Move over, calories, fat and whole grains: There’s a new nutritional element catching consumers’ eyes. It’s protein, and it’s what a growing number of consumers are looking to get more of in their diets, say officials at market research firm The NPD Group.
“There’s always a new thing in the food industry,” said NPD Food and Beverage Analyst Darren Seifer. “It’s protein’s time to shine.”
According to recent NPD research, one quarter of adults say they look for protein on nutrition labels, up from 18 percent in 2004. Most everything else on nutrition labels is declining in viewership, including calories, fat, whole grains, dietary fiber, Omega-3s and antioxidants.
“It signals a shift in what we are seeing,” Seifer said. “People might be shifting to looking for protein.”
While getting more protein may seem like something only CrossFit athletes and Paleo devotees would be concerned about, this shift transcends all types of consumers, NPD found.
“All [age groups] are trying to do it,” Seifer said. “Why they are doing it is different.”
Younger consumers are looking to increase their protein as a way to build muscle or as a source of good energy, while older consumers are doing it for health reasons, mainly to avoid eating foods or ingredients deemed bad.
Consumers are eating all kinds of proteins, but many are choosing less expensive plant-based proteins over high-cost animal meat.
“They are going to get their protein, but they’re going to keep their wallets in check.”
Arguably, the perfect example of consumers’ growing desire to get more protein for less money is Greek yogurt, which has seen an increase in consumption in recent years. Yogurt is also appealing to protein-seekers because of its high probiotic content, as 30 percent of consumers say they are looking to get more probiotics, according to NPD.
Though consumers want to get more protein in their diets, few are aware of just how much they need, NPD found. As a result, when promoting products or dishes with high protein, manufacturers and operators will have success with some marketing messages over others, Seifer said. For example, consumers surveyed said they’d like to see more labels like “good source of protein” and “high in protein” versus the number of protein grams, a nutrition fact that may mean little to most consumers.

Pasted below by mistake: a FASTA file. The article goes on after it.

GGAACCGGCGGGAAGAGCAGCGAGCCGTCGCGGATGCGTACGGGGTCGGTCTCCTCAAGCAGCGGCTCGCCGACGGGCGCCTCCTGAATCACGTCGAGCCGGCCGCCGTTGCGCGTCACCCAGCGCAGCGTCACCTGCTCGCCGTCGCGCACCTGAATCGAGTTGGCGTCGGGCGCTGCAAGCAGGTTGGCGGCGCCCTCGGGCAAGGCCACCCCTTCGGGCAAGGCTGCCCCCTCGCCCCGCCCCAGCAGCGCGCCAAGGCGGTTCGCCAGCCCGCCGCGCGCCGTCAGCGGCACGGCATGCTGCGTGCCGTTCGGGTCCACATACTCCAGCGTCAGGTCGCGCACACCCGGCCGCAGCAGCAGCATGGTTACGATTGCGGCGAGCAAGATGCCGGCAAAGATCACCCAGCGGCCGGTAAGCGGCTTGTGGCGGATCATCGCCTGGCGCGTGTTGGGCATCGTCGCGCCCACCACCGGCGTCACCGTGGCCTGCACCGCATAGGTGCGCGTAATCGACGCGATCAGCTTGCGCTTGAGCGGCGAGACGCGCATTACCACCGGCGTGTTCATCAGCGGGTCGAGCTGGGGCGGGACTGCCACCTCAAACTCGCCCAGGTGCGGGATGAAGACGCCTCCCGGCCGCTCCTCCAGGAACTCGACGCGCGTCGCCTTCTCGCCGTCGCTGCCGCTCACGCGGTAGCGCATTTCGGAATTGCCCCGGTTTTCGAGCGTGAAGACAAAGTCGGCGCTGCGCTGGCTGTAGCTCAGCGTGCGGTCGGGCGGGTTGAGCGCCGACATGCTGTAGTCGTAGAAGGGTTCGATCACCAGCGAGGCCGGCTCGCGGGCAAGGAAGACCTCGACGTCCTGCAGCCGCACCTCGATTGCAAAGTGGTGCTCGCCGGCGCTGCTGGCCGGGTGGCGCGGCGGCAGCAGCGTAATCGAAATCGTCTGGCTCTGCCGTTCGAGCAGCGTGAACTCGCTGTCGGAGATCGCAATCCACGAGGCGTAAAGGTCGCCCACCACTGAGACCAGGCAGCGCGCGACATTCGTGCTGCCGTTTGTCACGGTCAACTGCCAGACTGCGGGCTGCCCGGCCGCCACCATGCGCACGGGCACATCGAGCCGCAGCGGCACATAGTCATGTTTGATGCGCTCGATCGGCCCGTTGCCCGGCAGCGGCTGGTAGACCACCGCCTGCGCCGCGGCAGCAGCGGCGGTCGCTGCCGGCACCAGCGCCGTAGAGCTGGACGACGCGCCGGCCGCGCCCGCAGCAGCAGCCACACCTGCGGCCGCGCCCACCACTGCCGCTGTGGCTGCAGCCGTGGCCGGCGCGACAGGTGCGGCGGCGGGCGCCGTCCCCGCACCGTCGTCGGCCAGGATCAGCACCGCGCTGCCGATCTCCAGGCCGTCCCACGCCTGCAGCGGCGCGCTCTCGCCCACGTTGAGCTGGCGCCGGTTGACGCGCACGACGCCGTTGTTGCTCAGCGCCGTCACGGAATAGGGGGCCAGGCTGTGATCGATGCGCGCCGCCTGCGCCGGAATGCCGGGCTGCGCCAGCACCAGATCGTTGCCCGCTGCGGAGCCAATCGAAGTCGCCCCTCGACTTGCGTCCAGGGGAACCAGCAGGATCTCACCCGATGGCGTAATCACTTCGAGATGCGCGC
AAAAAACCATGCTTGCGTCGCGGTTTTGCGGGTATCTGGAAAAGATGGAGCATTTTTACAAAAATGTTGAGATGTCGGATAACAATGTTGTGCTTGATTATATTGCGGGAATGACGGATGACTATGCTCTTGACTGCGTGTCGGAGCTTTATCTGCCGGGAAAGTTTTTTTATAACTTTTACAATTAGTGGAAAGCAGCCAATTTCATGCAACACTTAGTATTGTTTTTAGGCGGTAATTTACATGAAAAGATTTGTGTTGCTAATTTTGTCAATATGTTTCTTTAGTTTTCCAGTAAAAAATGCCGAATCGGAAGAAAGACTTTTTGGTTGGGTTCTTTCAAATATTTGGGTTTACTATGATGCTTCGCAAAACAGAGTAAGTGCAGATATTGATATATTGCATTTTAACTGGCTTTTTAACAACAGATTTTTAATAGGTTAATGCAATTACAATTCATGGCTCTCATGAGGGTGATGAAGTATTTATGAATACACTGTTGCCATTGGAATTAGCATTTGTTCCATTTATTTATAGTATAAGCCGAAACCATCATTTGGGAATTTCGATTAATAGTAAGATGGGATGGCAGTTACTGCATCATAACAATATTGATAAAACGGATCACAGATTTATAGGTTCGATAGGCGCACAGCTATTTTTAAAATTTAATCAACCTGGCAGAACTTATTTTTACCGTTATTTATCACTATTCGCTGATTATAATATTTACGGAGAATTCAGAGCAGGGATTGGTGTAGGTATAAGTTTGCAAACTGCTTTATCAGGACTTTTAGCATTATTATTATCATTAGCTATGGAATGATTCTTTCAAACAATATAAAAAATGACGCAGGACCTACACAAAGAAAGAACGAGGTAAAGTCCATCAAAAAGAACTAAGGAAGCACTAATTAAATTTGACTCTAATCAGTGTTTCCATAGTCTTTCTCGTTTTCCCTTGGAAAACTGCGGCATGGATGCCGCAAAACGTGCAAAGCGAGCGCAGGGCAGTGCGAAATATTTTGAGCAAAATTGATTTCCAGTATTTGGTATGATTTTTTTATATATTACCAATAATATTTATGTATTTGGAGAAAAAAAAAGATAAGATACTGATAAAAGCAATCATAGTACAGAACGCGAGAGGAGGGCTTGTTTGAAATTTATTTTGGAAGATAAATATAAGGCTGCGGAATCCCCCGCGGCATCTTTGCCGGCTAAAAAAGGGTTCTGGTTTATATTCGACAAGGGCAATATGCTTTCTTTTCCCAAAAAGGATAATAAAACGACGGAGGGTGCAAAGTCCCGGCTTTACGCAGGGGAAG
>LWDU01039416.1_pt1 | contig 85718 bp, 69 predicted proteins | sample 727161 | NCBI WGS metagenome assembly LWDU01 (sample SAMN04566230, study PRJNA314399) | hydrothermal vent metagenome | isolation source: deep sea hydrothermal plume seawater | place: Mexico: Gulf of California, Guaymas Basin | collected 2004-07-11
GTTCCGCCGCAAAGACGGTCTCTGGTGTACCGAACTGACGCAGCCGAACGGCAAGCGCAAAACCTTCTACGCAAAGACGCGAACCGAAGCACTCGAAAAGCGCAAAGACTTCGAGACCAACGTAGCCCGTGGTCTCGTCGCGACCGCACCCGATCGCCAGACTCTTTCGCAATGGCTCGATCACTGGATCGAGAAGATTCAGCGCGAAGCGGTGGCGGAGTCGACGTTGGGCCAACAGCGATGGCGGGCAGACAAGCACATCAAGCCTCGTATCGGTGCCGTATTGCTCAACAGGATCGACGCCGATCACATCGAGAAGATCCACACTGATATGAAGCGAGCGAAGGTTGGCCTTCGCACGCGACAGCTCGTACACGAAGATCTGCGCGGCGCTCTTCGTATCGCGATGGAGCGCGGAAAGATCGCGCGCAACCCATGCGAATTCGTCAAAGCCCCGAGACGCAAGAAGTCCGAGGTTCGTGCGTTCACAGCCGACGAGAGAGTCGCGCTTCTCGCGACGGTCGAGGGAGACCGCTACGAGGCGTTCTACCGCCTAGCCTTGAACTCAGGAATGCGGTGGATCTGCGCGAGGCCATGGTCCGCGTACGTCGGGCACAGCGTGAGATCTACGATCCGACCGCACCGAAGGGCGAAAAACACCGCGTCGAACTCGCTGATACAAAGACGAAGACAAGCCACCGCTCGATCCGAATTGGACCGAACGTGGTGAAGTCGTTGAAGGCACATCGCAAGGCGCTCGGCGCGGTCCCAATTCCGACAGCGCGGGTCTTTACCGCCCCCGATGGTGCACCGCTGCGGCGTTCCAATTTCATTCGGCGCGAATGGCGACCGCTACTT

“It’s not a bad idea to call it out,” Seifer explained. “Labels on menus take doubt away for consumers.”
Leading the protein pack
With more consumers looking to get more protein in their diets, many operators are adding protein-packed dishes to their menus or calling out the foods they already offer that are high in protein. Executives at the soft pretzel chain Philly Pretzel Factory and Allium restaurant at the Four Seasons in Chicago shared how they are successfully satisfying their customers’ desire for more protein.
Philly Pretzel Factory
Last summer, Philadelphia-based Philly Pretzel Factory began touting the 14 grams of protein in its 8-ounce pretzels with stickers placed on boxes of 50 pretzels sold to gyms. Philly Pretzel franchisees noticed their gym clients selling out of pretzels.
“We need to let people know that we’re healthier than pretzels with cheese whiz at 2 a.m.,” said Adam Terranova, Philly Pretzel Factory’s marketing manager. “If protein is important to you, then it’s a good thing.”
Now the 152-unit chain is planning to promote protein to another group: families. As early as spring, the chain will begin using new signage inside its 24 Walmart locations aimed at families looking for a healthier snack. The signage will tout the grams of protein in rivet shakers, or plastic containers filled with bite-sized pretzels. With the chain’s pretzels typically viewed by its customers as an indulgence, Terranova says he isn’t expecting sales to jump. Instead, he’s “looking more for that justification” for the purchase.
Allium Four Seasons Hotel Chicago
When Allium restaurant opened in 2012, it was with a mission to serve fresh, local ingredients in bold and creative ways. With a growing number of health-conscious consumers, executive chef Stephen Wambach wanted to ensure the menu also featured—and specifically called out—innovative, better-for-you breakfast options. To achieve that, he created a selection of items he’s dubbed “guilt-free,” in part because they are high in protein and low in fat, and then highlighted each item’s protein, calories and fat on the menu. The effort has been very well received, with the guilt-free items currently accounting for one quarter of the restaurant’s à la carte breakfast orders. The most popular items are the Quinoa and Chia Porridge, with 9 grams of protein, and the Egg White Kale and Quinoa tacos, with 20 grams of protein. Other items in the menu’s guilt-free section include a Low-Fat Protein Frittata, at 52 grams of protein, and a Greek Yogurt Parfait, at 32 grams.